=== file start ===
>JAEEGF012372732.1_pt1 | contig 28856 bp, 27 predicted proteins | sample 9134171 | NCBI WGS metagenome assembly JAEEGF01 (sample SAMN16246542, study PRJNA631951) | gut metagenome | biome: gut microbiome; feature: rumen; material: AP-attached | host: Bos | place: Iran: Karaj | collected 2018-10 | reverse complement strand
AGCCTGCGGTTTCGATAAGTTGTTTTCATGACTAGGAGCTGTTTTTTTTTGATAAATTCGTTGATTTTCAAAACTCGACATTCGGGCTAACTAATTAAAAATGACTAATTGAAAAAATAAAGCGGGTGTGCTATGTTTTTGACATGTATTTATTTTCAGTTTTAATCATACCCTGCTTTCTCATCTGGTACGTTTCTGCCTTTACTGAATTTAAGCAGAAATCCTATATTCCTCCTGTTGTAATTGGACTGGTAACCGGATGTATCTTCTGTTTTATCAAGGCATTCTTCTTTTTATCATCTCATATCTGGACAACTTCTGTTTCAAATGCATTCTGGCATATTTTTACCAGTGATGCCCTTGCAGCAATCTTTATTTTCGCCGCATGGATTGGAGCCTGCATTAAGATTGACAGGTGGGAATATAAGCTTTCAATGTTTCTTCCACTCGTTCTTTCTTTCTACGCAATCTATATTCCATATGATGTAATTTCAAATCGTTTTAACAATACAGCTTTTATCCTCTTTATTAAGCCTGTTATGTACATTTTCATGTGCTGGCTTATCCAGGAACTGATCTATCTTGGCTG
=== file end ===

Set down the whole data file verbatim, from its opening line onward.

>JAEEGF012372732.1_pt1 | contig 28856 bp, 27 predicted proteins | sample 9134171 | NCBI WGS metagenome assembly JAEEGF01 (sample SAMN16246542, study PRJNA631951) | gut metagenome | biome: gut microbiome; feature: rumen; material: AP-attached | host: Bos | place: Iran: Karaj | collected 2018-10 | reverse complement strand
AGCCTGCGGTTTCGATAAGTTGTTTTCATGACTAGGAGCTGTTTTTTTTTGATAAATTCGTTGATTTTCAAAACTCGACATTCGGGCTAACTAATTAAAAATGACTAATTGAAAAAATAAAGCGGGTGTGCTATGTTTTTGACATGTATTTATTTTCAGTTTTAATCATACCCTGCTTTCTCATCTGGTACGTTTCTGCCTTTACTGAATTTAAGCAGAAATCCTATATTCCTCCTGTTGTAATTGGACTGGTAACCGGATGTATCTTCTGTTTTATCAAGGCATTCTTCTTTTTATCATCTCATATCTGGACAACTTCTGTTTCAAATGCATTCTGGCATATTTTTACCAGTGATGCCCTTGCAGCAATCTTTATTTTCGCCGCATGGATTGGAGCCTGCATTAAGATTGACAGGTGGGAATATAAGCTTTCAATGTTTCTTCCACTCGTTCTTTCTTTCTACGCAATCTATATTCCATATGATGTAATTTCAAATCGTTTTAACAATACAGCTTTTATCCTCTTTATTAAGCCTGTTATGTACATTTTCATGTGCTGGCTTATCCAGGAACTGATCTATCTTGGCTG